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the contrition which is engendered by the examination, consideration, and detestation of sins, as a person reviews all his years ... meditating on the seriousness of his sins, their number and heinousness ... is not a true and very beneficial sorrow ... let him be anathema." Contrition is seen as a sorrow for distinct sinful acts, whose number and seriousness are known to the penitent, at least in principle. But contrition is more than sorrow for past sins; it is, again in the words of Trent, "a deep sorrow and detestation for sin committed, with a resolution of sinning no more." Sin, then, according to the understanding of the Council, is so many evil actions committed, and contrition is sorrow and detestation with regan! to those actions, accompanied by the determination to commit no similar actions in the future. In a word, sin and conversion are seen. completely within a. context of clear and distinct human actions. Moreover, it does not seem possible that sin and conversion be understood otherwise in an unhisorical world. This does not mean that the doctrines of Trent are not true. It does mean that they cannot be the whole truth about sin and conversion and that a tendency to regard them as the whole truth is an erroneous tendency. And it means, further, that the truth of Trent may not be the most profound, biblical truth about sin anil conversion.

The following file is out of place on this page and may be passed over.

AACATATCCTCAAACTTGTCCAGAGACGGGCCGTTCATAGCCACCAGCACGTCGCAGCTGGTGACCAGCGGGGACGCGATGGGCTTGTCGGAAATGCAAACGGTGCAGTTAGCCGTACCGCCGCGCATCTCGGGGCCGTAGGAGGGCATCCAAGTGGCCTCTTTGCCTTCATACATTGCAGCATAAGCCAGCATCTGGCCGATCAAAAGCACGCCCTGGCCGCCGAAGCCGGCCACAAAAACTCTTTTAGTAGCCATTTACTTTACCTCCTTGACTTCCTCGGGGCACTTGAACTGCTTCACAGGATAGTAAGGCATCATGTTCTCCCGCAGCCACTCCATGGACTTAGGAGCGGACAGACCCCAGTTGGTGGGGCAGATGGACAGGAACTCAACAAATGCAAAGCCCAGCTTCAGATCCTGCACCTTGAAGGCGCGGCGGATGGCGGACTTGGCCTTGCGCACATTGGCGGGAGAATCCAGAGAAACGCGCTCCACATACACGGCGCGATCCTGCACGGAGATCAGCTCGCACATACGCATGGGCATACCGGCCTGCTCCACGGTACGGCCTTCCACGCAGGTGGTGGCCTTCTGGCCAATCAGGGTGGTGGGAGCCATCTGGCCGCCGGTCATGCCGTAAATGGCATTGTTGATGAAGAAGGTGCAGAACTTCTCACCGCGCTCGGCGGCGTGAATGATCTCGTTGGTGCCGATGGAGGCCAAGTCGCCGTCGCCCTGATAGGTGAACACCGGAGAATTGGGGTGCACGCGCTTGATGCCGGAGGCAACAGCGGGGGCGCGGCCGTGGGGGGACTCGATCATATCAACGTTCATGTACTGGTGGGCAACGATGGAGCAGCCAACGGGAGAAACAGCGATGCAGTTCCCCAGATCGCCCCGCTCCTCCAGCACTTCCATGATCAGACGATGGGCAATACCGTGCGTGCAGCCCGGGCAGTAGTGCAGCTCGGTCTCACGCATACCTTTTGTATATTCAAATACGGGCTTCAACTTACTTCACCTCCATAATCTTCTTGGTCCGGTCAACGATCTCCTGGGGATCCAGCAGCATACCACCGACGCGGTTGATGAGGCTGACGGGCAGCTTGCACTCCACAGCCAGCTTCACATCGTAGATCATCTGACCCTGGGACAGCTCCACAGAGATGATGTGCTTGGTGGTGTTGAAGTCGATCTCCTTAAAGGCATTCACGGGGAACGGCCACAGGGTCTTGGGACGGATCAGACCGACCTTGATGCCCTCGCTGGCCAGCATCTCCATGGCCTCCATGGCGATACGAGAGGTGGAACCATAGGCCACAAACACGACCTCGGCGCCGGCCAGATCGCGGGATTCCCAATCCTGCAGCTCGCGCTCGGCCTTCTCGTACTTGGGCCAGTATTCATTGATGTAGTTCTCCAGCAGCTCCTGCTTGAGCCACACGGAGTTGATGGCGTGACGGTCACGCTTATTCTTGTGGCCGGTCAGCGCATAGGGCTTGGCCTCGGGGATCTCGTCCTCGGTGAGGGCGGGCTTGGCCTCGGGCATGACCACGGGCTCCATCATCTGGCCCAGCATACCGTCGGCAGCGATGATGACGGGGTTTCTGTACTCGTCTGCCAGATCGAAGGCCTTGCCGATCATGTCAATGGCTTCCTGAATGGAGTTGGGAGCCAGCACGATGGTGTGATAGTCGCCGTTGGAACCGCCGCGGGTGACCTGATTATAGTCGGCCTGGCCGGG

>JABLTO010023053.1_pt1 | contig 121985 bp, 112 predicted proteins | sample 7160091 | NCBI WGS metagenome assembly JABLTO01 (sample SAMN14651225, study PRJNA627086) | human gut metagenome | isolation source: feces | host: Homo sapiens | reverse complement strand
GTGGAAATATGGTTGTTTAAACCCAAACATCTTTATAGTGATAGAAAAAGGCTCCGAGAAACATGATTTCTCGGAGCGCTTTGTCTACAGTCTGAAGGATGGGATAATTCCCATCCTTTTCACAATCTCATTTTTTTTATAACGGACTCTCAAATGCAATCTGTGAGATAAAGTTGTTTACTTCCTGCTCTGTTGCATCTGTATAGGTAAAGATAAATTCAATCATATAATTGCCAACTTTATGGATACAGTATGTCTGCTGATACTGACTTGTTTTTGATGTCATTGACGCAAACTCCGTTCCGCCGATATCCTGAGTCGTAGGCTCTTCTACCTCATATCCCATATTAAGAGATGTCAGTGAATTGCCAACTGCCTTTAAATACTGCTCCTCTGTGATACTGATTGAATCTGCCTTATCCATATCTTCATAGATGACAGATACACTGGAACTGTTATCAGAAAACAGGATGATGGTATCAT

THE DISTURBING DATA

It seems, for instance, that the personal sinfulness of which

St. Paul was aware extended far beyond his consciousness of clistinct evil actions which he had committed into an unobjectifiable depth of his being, from which proceeded his doing of the evil he did not want and his not doing of the good which he wanted. And similarly, the Psalmist's plea to God to create a clean heart in him, besides being a prayer for sorrow, detestation and resolution regarding evil deeds which he had done, is primarily an appeal for God to transform the very depths of his person, the unobjectifiable depths which he indicates even more clearly in his very next words: "Breathe new life, true life, into my being."

Profile for Chicago Studies

Spring 1969  

Volume 8:1

Spring 1969  

Volume 8:1

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